Tuesday, March 27, 2007

Details of Pride/UFC conference call in the U.S.

By Sam Caplan

Following a press conference earlier in Japan, a conference call in the U.S. was conducted at 11 a.m. EST announcing that Pride has been acquired. I wanted to give you some of the details.

- The call was hosted by UFC president Dana White with Zuffa owner Lorenzo Fertitta and Pride CEO Nobuyuki Sakakibara also answering questions.

- The companies will be run as separate entities.

- A "strategic alliance" between Pride and the UFC began to be discussed "10 months ago," according to Lorenzo Fertitta.

- Dana sounded confident that Pride will get back on TV in Japan when asked.

- The idea of doing a Japenese version of The Ultimate Fighter was not ruled out. I guess it would be called The Pride Fighter.

- The "Super Bowl of MMA" concept with Pride vs. UFC mega matchups was discussed again. This seemed to be the big selling point as to why Pride being acquired is a good thing. Many reporters had questions about a proposed event (questions such as will it be held in Japan or the U.S., will there be multiple Pride vs. UFC fight cards during a calendar year, etc.) but little was offered in the way of detail. It sounds like a lot of things still need to be flushed out.

- When asked about changes to Pride, White quipped at one point "Pride will still be Pride and the UFC will still be the UFC." Fertitta and White were both careful when discussing this deal. They stated numerous times that "Pride isn't going to change." However, when pressed they gave some details, although I felt they had a reluctant tone. According to White, there will be universal rules in both Pride and the UFC. The rules they will be using will be NSAC rules. Elbows were addressed specifically by a reporter and the answer was "Yes." So there will be elbows in Pride. Also, there will be new weight classes. So despite the insistence that Pride isn't going to change, there will be at least a few significant changes.

- Pride will still have cards in the U.S. and will continue to be a global brand, as opposed to just an Asian brand. White also said that the UFC plans to expand into Japan. It sounds as though Pride's TV presence in the U.S. will increase. It wouldn't be a shock to see them come away with a new, major TV deal in the U.S. as a result of this transaction. The latter statement is just me speculating.

- Sakakibara will be stepping down after Pride 34 on April 7. When asked who the "new face of Pride" would be, Fertitta said they have someone in mind and that they are in discussions with this person. No names given. Besides the changing of weight classes and the adoption of NSAC rules in Japan, this was the most intriguing detail to come out of the news conference. Will it be a TV executive like Sakakibara, or will it be a former fighter who is revered by the Japanese?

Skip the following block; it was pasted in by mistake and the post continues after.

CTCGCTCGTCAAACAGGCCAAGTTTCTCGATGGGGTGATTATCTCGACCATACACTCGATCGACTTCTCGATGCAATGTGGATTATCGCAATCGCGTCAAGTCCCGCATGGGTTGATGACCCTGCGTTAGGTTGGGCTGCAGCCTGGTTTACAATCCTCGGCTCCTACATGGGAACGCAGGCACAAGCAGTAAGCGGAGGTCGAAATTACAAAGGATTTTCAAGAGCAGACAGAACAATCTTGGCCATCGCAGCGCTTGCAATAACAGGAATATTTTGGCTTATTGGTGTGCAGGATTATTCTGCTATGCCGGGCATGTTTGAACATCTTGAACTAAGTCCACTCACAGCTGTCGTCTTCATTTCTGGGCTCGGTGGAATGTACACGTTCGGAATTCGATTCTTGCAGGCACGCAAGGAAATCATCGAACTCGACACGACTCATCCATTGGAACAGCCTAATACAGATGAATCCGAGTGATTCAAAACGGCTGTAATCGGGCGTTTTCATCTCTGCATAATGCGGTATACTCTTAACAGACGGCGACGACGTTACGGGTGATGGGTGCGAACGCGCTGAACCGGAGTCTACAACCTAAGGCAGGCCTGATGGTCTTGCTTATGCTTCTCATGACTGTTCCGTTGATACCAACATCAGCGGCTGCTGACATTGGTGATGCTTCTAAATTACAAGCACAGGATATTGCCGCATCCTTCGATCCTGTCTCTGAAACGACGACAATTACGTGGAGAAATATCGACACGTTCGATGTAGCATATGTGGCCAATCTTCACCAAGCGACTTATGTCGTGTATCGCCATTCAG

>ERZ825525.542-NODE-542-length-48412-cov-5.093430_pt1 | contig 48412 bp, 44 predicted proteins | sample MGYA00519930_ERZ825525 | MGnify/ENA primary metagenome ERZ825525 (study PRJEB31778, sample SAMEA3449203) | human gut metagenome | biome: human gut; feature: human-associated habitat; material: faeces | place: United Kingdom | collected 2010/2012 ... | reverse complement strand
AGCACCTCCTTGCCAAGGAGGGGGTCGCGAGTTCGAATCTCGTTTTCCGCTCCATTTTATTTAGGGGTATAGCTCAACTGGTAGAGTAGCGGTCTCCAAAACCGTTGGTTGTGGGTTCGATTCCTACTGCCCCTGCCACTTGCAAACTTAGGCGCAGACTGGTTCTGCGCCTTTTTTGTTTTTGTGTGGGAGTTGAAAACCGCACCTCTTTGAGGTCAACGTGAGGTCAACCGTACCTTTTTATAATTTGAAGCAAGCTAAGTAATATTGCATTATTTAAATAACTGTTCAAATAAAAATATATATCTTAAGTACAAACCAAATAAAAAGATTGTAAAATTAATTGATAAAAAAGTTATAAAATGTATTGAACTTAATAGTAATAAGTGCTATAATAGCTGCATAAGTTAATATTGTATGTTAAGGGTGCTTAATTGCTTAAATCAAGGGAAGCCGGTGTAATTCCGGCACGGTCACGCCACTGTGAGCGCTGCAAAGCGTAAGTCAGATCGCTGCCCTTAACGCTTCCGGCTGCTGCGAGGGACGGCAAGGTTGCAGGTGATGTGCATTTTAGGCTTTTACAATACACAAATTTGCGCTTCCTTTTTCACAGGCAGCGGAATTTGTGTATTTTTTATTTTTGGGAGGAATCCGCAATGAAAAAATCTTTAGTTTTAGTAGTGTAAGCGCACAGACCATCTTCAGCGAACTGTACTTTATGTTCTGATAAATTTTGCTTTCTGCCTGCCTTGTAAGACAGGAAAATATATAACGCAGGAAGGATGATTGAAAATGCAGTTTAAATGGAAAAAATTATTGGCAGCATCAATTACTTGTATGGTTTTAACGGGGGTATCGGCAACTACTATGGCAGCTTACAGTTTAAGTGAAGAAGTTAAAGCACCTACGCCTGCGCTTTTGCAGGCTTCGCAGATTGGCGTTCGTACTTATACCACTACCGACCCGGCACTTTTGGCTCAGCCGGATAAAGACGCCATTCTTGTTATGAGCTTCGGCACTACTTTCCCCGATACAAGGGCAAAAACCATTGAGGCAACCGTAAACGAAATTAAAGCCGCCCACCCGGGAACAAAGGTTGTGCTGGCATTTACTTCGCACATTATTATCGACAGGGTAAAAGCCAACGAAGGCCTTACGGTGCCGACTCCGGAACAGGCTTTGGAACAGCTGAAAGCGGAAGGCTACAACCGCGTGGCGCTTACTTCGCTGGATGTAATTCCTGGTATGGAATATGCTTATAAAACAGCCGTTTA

- Dave Meltzer of the Wrestling Observer asked about the Fedor rumors. Lorenzo Fertitta said that Fedor is still signed to Pride but added the caveat that they're "still trying to figure out the details of his deal." Dana or Lorenzo then added that if Fedor wants to fight the best, he'll stay in Pride. They did not sound 100 percent certain that Fedor can't fight anywhere else.

- They said that all of Pride's employees will be retained. Yet when someone had the stones to ask about Jerry Millen's status in the company the answer was "No comment."

- The idea of expanding into other Asian countries such as China was also addressed. Sakakibara also mentioned South Korea. Expansion talks in other Asian countries outside of Japan were already being worked on by Pride and will be expanded under the new ownership.

- Just as a general comment, Fertitta and White handled the whole announcement very gently (although Dana did have a few Danaisms, blasting the IFL, scoffing at the notion that K-1/EliteXC/Strikeforce/Bodog/Cage Rage will be hosting a press conference in LA later today, and saying he wants to bring his fighters over to Japan and "kick Pride's ass). As I alluded to earlier, they were careful in saying that Pride isn't going to change (even though it will on certain levels). I think Zuffa is very aware of the difficulties that could come with a U.S. company taking over a Japanese company and were careful not to say anything that would startle diehard Pride fans in Japan. They are doing their best not to come off as conquerers and are really selling the idea that the acquisition will be good for MMA fans.


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